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Keeping bones strong after the age of 50

News Release Release Date: March 16, 2015 9:00 a.m.

New research at the University of Regina finds that women over the age of 50 might be able to stay more active and healthier than earlier thought. The researchers have found that weight training combined with creatine supplementations - a compound found in red meat and seafood - preserves bone mass in posts-menopausal women.

"Our findings have enormous potential for the aging population and the health care system," says Dr. Darren Candow, Associate Professor in the Faculty of Kinesiology and Health Studies at the U of R. Dr. Candow conducted the research in collaboration with Dr. Phil Chilibeck at the University of Saskatchewan.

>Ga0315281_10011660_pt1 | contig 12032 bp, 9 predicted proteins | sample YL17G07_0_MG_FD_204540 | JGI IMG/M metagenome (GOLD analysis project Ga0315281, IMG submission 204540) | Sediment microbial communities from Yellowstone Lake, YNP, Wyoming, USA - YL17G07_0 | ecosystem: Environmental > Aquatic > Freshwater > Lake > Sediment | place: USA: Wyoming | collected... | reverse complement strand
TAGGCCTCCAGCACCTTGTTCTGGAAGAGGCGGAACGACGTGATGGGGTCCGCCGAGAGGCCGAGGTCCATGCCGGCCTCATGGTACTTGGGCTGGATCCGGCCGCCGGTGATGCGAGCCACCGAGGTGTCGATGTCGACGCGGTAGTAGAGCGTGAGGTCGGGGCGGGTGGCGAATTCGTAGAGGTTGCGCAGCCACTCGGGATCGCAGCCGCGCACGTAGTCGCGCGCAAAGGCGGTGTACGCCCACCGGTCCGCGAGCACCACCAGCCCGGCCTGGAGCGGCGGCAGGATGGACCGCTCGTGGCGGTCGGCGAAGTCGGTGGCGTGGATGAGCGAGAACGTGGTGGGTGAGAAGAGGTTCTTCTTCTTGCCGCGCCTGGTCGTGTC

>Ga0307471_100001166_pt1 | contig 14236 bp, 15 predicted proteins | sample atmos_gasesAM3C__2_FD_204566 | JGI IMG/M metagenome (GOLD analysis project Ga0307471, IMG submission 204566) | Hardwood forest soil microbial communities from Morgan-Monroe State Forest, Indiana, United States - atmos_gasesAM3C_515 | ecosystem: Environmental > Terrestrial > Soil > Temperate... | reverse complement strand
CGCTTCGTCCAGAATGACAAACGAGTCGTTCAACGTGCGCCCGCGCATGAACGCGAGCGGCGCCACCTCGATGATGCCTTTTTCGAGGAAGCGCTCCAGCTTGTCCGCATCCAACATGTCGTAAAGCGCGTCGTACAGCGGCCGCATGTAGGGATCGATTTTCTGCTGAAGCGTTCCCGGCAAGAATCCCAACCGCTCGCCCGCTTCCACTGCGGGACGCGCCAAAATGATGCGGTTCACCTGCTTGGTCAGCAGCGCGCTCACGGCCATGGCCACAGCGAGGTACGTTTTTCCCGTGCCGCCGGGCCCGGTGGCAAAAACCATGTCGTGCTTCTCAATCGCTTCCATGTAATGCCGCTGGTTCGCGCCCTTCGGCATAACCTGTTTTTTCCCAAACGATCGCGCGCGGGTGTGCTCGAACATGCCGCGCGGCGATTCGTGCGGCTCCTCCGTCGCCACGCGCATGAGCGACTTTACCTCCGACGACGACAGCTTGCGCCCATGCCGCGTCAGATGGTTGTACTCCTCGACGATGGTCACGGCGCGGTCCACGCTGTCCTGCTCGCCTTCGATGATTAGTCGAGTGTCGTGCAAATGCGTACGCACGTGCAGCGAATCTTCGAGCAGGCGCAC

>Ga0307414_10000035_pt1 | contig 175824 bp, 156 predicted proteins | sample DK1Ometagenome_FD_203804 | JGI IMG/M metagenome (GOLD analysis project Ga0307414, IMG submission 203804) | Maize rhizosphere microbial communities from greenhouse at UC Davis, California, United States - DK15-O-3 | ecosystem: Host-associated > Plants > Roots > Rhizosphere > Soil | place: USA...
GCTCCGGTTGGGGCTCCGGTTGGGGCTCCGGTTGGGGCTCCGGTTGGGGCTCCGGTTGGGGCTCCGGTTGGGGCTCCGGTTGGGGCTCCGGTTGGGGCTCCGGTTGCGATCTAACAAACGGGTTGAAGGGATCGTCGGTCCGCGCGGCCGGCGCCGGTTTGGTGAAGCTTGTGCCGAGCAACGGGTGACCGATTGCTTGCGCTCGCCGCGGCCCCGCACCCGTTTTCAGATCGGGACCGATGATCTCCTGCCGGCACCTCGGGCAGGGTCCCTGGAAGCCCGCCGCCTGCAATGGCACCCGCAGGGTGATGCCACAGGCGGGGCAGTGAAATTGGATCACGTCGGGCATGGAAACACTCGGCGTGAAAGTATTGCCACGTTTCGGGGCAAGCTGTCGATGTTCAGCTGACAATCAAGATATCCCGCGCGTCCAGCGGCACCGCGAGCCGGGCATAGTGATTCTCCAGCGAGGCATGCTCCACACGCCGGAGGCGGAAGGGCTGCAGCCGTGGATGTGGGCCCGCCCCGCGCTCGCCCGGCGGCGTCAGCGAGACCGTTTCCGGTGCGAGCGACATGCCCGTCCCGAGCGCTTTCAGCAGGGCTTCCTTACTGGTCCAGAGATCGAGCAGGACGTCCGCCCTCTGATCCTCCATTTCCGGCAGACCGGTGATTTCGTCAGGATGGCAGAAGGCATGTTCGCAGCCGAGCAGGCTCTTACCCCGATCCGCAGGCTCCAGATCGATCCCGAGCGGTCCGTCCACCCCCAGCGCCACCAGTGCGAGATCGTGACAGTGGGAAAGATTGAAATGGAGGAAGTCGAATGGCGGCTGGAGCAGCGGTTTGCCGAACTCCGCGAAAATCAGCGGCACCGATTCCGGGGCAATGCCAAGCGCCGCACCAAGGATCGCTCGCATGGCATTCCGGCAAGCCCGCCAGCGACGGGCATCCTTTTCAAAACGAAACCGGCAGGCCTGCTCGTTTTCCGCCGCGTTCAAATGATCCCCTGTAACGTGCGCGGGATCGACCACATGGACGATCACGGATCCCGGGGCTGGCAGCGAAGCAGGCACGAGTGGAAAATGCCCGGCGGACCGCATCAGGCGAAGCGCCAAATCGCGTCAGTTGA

Dr. Candow's five-year clinical trial is funded by the Canadian Institute of Health Research (CIHR).

Bone fractures and related ailments are estimated to cost the Canadian health care system more than $3 billion annually, according to Osteoporosis Canada.

 

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